to support and enhance the work of the university's music
funds music composition fund
recent gift from UW-Eau Claire alumni Mark and Susan McKenzie has
established the Baker, Cunningham and Lunde Music Composition Fund
at UW-Eau Claire.
McKenzie, a 1979 music theory and composition graduate, and Susan
McKenzie, a 1978 music therapy graduate, established the fund to
honor music and theatre arts professors David Baker (also the department
chair), Michael Cunningham and Ivar Lunde, all of whom taught music
composition when Mark McKenzie attended UW-Eau Claire.
McKenzie, now a well-respected Hollywood composer and orchestrator,
also has agreed to compose a processional piece to be premiered
by UW-Eau Claire music students and faculty directors. The piece,
to be performed publicly for the first time at UW-Eau Claire's
Holiday Concert this December, will be from the score of the movie
"Blizzard," which McKenzie is now composing. "Blizzard,"
directed by LeVar Burton and including Whoopi Goldberg, Christopher
Plummer and Kevin Pollak among its cast members, is a G-rated Christmas
movie to be released in 2003.
UW-Eau Claire graduates who are composers will be invited to make
similar gifts of talent and treasure in the future, said Marcia
Van Beek, the UW-Eau Claire Foundation's director of major
gifts. Once the composition fund reaches the endowment level, its
earnings will be used by music faculty to commission original compositions
for performance by UW-Eau Claire music ensembles.
is indeed a great honor and a surprise to be included in the title
of this new fund," Lunde said. "It comes at a time when
my wife and I looked in the credits of a recently enjoyed movie
to discover Mark's name as the one responsible for the clever
orchestration of the score. One could not help but feel proud."
gift to establish the fund not only honors his professors, but it
will directly support them and their colleagues in their work as
music educators, Baker said.
programming and performance of new music by our ensembles is an
important goal of each faculty director," he said. "In
a very significant way, Mark's gift provides a vehicle for
realizing this goal."
alumni honor respected professors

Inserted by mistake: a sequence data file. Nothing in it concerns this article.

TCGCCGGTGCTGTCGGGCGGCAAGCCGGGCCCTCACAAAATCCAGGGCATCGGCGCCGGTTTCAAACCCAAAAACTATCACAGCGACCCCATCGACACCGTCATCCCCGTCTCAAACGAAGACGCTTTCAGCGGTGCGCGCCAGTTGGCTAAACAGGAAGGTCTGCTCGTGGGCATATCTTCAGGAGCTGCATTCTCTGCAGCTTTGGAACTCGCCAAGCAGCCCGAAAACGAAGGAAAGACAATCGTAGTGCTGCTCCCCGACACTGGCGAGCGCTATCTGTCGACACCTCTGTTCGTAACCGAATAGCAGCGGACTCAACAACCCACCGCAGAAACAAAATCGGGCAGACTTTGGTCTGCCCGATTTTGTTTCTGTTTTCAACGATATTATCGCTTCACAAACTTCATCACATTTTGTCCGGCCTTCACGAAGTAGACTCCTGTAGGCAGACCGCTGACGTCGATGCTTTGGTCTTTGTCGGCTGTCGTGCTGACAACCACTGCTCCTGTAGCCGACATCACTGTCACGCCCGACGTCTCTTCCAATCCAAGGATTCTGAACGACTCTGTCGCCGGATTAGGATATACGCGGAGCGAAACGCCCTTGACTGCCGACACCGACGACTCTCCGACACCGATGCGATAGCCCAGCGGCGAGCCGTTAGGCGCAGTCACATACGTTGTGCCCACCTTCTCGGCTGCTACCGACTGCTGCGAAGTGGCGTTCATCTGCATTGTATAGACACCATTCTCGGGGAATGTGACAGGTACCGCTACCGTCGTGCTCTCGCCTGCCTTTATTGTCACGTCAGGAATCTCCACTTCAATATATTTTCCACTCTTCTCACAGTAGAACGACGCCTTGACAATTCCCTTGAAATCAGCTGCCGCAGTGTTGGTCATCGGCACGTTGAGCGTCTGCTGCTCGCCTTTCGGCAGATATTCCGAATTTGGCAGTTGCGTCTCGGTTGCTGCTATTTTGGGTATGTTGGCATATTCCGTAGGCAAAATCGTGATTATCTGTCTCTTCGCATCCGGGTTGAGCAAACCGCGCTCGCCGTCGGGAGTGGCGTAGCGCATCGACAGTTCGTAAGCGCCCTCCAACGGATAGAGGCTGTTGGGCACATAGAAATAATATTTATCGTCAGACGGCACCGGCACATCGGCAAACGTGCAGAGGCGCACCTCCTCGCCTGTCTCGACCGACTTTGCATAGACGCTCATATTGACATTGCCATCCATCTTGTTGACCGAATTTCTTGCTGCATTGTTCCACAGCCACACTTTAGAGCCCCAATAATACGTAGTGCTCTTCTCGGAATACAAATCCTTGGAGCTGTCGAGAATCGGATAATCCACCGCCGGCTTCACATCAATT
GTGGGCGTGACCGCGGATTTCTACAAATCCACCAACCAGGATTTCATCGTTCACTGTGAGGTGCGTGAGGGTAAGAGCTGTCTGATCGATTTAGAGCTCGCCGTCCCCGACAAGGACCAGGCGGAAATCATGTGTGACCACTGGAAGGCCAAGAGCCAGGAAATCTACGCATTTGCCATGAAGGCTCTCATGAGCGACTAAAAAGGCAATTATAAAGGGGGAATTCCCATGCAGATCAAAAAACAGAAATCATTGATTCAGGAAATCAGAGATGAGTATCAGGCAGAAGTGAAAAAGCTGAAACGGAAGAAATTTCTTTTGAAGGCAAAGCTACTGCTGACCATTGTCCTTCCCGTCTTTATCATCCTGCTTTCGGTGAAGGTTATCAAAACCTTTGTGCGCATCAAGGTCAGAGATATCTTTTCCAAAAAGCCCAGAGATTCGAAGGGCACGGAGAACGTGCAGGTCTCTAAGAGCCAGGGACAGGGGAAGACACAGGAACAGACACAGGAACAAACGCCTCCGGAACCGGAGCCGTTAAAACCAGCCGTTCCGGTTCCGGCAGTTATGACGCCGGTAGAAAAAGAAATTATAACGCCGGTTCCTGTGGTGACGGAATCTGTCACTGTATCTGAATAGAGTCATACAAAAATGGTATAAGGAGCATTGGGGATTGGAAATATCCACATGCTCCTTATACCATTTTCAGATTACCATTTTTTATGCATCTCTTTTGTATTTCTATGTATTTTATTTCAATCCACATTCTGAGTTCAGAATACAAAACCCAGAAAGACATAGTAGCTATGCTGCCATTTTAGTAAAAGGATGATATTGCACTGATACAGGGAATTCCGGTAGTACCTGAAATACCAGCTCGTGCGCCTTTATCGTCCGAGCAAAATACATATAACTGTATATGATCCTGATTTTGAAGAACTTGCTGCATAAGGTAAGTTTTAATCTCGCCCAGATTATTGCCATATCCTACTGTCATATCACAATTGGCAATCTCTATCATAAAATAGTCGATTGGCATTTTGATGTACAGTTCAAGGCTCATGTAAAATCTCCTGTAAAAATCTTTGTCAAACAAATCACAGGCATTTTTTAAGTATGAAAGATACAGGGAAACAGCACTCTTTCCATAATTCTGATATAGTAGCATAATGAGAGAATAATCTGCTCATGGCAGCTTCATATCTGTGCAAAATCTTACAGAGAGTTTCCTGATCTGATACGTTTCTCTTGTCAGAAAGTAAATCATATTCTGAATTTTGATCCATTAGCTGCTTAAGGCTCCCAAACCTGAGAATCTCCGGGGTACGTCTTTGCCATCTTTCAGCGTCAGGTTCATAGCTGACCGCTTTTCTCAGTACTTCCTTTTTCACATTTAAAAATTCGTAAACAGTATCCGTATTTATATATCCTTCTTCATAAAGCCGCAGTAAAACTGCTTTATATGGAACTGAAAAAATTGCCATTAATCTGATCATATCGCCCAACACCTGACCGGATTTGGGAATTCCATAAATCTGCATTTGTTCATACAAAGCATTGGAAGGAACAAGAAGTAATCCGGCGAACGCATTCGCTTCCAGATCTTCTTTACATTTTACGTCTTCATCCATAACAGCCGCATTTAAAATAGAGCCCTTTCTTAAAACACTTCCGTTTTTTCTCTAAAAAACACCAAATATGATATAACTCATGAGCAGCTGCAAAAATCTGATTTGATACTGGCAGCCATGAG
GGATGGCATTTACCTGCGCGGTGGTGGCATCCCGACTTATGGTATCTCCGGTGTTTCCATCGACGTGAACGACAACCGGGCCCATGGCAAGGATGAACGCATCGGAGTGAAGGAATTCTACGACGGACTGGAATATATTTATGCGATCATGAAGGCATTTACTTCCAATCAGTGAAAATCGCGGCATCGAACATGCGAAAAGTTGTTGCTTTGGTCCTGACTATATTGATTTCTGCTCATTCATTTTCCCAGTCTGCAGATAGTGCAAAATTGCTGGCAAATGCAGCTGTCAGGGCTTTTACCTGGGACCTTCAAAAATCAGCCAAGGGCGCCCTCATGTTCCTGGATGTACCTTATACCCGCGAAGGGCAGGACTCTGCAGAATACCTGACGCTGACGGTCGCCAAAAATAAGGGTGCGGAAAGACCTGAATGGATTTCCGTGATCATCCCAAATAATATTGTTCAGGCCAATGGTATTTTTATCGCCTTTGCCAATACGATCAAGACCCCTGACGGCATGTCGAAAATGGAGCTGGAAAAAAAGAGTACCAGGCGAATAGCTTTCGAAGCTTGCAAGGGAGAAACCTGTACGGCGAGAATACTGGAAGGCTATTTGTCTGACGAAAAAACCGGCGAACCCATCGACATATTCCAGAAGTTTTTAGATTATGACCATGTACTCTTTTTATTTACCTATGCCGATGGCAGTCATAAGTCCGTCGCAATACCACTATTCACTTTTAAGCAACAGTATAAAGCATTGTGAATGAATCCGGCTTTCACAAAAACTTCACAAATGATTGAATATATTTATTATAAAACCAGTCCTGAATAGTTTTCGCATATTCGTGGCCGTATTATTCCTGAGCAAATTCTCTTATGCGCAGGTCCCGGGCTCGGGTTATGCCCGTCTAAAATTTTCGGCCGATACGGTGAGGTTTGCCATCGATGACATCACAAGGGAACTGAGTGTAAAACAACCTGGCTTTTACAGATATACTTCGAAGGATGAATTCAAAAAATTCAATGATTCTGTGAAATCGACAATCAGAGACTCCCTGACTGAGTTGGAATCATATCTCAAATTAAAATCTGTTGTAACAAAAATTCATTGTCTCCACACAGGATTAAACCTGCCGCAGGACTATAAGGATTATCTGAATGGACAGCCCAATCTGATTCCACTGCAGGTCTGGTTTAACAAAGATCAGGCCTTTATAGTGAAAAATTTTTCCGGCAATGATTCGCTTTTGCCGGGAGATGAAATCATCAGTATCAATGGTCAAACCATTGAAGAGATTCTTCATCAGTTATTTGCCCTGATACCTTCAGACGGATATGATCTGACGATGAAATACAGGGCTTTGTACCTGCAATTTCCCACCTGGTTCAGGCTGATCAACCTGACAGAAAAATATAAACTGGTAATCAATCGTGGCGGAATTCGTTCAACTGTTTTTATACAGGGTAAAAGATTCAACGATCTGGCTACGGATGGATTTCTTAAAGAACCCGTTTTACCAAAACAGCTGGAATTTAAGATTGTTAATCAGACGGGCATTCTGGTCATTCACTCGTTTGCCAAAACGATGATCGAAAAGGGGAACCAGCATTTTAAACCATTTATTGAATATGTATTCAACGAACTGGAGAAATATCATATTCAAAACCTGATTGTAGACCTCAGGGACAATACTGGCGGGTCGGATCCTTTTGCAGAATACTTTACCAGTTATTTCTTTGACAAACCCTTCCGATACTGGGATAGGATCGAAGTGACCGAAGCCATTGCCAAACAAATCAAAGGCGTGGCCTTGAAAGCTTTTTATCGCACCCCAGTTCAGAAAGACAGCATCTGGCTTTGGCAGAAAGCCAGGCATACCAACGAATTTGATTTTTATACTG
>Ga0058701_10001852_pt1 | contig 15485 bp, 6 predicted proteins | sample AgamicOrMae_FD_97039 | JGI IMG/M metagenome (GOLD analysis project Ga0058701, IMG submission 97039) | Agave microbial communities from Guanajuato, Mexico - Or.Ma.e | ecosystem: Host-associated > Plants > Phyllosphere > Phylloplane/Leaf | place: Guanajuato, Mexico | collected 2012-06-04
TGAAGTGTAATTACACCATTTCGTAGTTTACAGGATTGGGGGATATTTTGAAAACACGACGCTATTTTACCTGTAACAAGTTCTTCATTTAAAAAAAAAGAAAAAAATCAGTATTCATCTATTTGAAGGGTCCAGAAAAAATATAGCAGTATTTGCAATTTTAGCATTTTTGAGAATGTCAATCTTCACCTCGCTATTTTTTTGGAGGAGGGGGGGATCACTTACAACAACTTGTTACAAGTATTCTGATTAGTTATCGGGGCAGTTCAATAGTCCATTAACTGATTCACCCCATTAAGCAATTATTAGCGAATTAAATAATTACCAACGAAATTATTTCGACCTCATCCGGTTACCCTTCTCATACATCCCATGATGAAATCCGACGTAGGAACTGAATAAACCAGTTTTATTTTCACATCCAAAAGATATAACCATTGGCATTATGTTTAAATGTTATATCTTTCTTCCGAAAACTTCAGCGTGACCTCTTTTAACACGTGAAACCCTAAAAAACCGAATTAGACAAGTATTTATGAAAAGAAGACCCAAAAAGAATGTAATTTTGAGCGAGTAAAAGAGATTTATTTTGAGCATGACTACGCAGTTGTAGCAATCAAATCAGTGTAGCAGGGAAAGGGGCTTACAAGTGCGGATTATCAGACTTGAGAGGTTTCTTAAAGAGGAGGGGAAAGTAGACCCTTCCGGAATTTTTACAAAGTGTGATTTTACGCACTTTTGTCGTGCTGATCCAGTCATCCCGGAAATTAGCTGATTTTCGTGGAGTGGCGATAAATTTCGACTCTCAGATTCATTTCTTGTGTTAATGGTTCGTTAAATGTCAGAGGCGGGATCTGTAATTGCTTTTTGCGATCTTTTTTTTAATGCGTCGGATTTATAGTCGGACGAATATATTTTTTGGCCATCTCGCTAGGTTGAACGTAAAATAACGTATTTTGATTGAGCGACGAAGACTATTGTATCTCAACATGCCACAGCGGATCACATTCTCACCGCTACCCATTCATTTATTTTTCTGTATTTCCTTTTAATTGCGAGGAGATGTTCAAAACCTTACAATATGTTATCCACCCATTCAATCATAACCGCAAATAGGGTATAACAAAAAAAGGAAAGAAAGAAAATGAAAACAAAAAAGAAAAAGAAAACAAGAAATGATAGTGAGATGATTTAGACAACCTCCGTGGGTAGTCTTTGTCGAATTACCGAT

you went to the movies last summer, chances are you read Mark McKenzie's
name when the credits rolled.
who in 1979 was UW-Eau Claire's first music theory and composition
graduate, most recently did the orchestrations for "Spider-Man,"
"The Sum of All Fears," "Lilo and Stitch" and
"Stuart Little 2," all shown in theaters last summer.
Having credits in four films during one season is a personal record
for McKenzie, but equally impressive is the total number of films
in which he's had orchestration credits (more than 75) or composition
credits (11, soon to be 12) during his 17-year career. (Samples
of McKenzie's music can be heard on his Web site, http://www.markmckenzie.org.)
of McKenzie's success in Hollywood, however, has apparently not
clouded his memories of where it all began. Recently, McKenzie and
his wife, Susan, honored three of McKenzie's former UW-Eau Claire
music professors when they established the Baker, Cunningham and
Lunde Music Composition Fund through the UW-Eau Claire Foundation.
feel grateful for many of my UW-Eau Claire professors and particularly
for these three fine composers," McKenzie said. "I studied
music composition with each of them, and each made valuable contributions
into who I've grown to become as an orchestrator and composer."
intentions for the composition fund are twofold. First, he hopes
the fund will provide inspiration for young composers, "causing
new music to be written and enjoyed that might not otherwise exist."
also wants to honor three men whom he respects as committed music
educators: "My wife and I would like to honor these men and
their commitment to students, to quality education and to the craft
of music composition."
In Brief Calendar
of Events Faculty/Staff News
Liz Wolf Green, Editor
UW-Eau Claire News Bureau
· Diane Walkoff,
Editorial Assistant ·
December 5, 2007